Bio-Fertilizer and Gamma Radiation Influencing Flavonoids Contentat Different Parts of Dill Herb
Hussein A. H. Said-Al Ahl1,*, Atef M. Z. Sarhan2, Abou Dahab M. Abou Dahab2, El-Shahat N. Abou-Zeid1, Mohamed S. Ali1, Nabila Y. Naguib1
1Department of Medicinal and Aromatic Plants, National Research Centre, Dokki, Giza, Egypt
2Department of Ornamental Horticulture, Faculty of Agriculture, Cairo University, Cairo, Egypt
Dill (Anethumgraveolens L., Apiaceae) is a plant species often cultivated for the flavouring and curative properties (digestive disturbances accompanied by meteorism, flatulence and gastro-intestinal spasms, urinary infections, insomnia, galactogenicalhypo secretion, etc). Some studies demonstrated the antimicrobial, stomachic, antioxidant, carminative properties of dill. In order to establish the flavonoids content of different dill parts (herb, umbles, stems and leaves)pre-sowing seeds were irradiated with gamma radiation doses (0, 2, 4, 8, 16, 32 and 64 k-rad) with or without bio-fertilizers (at 2 kg/fed.). The recorded results showed that in the two seasons, using bio-fertilizer or gamma radiation doses significantly increased total flavonoids content, the most effective treatment on the total flavonoids content in different plant parts was 64 k-rad with bio-fertilizers which recorded higher flavonoids content. Also, the highest percentage of flavonoids was obtained from umbels followed by vegetative herb then flowering herb, whereas stems and leaves at flowering stage gave the lowest percentage of flavonoids.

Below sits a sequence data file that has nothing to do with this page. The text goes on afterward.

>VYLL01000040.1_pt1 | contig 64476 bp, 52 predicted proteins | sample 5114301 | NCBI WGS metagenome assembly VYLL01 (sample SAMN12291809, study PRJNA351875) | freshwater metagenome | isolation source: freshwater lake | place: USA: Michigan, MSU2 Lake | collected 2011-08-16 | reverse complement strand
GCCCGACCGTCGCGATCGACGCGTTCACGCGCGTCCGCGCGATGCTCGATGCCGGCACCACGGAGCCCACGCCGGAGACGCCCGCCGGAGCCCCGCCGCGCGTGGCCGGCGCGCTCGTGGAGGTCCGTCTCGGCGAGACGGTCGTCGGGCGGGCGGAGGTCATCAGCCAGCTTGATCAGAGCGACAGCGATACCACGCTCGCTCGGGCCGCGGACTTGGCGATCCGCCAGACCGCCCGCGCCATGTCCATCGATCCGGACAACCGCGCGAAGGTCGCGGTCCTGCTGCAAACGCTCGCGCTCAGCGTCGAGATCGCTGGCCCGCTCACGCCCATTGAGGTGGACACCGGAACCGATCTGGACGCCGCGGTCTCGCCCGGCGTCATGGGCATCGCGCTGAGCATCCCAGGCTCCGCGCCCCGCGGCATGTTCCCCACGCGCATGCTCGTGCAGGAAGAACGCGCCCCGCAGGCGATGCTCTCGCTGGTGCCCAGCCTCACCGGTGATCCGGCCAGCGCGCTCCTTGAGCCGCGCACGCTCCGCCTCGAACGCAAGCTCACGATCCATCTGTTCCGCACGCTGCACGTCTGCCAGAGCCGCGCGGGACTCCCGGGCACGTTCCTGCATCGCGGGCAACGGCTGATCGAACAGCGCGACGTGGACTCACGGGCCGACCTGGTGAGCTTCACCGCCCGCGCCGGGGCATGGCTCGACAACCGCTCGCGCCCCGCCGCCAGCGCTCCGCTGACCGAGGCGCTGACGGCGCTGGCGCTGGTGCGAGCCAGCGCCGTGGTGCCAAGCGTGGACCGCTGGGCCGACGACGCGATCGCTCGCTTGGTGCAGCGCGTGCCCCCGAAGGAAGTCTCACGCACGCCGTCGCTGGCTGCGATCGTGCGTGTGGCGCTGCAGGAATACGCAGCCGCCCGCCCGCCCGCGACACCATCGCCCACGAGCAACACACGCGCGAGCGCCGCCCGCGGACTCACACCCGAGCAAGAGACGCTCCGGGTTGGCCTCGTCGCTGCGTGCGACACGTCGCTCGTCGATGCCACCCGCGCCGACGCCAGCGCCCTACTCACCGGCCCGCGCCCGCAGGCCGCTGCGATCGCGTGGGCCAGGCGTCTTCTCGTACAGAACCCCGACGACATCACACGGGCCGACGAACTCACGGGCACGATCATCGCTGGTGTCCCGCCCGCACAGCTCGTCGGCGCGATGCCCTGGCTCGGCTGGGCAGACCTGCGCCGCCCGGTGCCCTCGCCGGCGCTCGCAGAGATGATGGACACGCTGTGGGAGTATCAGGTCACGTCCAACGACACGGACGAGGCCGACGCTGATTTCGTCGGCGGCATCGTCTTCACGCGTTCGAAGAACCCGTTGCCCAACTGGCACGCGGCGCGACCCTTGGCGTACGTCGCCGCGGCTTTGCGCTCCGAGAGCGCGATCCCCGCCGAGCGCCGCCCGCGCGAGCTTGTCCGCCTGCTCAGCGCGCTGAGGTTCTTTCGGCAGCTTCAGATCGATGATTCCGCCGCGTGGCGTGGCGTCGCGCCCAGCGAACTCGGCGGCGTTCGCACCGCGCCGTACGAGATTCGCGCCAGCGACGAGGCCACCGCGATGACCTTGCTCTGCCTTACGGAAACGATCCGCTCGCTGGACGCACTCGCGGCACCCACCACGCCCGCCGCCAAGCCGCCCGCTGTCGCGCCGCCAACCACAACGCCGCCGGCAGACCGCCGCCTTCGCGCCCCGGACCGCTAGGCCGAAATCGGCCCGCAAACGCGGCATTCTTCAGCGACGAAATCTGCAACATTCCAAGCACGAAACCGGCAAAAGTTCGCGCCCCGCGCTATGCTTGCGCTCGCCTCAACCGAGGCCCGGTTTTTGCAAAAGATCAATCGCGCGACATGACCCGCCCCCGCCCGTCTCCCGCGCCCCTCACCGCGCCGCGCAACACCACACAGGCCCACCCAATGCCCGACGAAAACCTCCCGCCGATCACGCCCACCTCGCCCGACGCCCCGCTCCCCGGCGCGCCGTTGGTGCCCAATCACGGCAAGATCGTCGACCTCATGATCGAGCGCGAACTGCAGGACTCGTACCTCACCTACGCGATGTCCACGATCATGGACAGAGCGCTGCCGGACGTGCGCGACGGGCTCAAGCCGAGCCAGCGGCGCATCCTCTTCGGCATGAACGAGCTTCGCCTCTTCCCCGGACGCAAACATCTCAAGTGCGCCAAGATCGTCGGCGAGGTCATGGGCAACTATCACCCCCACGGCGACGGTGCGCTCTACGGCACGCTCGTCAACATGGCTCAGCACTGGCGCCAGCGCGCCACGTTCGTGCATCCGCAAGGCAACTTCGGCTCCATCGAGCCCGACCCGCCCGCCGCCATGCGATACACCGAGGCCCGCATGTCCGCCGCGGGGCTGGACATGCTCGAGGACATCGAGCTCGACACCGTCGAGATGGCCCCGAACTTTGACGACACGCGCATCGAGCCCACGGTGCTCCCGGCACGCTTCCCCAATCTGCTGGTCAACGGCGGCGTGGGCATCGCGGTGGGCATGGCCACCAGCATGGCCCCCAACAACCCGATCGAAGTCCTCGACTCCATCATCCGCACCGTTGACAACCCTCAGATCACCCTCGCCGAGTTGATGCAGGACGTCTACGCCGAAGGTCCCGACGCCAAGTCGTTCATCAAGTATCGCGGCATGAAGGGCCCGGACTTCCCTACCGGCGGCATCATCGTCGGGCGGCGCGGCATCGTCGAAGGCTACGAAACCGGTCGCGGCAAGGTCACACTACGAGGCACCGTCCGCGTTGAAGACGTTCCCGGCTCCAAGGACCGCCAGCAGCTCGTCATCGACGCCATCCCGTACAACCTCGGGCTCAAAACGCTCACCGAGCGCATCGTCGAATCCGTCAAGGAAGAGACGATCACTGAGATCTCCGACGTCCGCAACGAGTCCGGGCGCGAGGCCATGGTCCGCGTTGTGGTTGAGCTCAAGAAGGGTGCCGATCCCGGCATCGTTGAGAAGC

Anethum Graveolens L., Bio-Fertilizer, Flavonoids, Gamma Radiation
Received: April 20, 2015
Accepted: April 29, 2015
Published online: July 7, 2015
@ 2015 The Authors. Published by American Institute of Science. This Open Access article is under the CC BY-NC license. http://creativecommons.org/licenses/by-nc/4.0/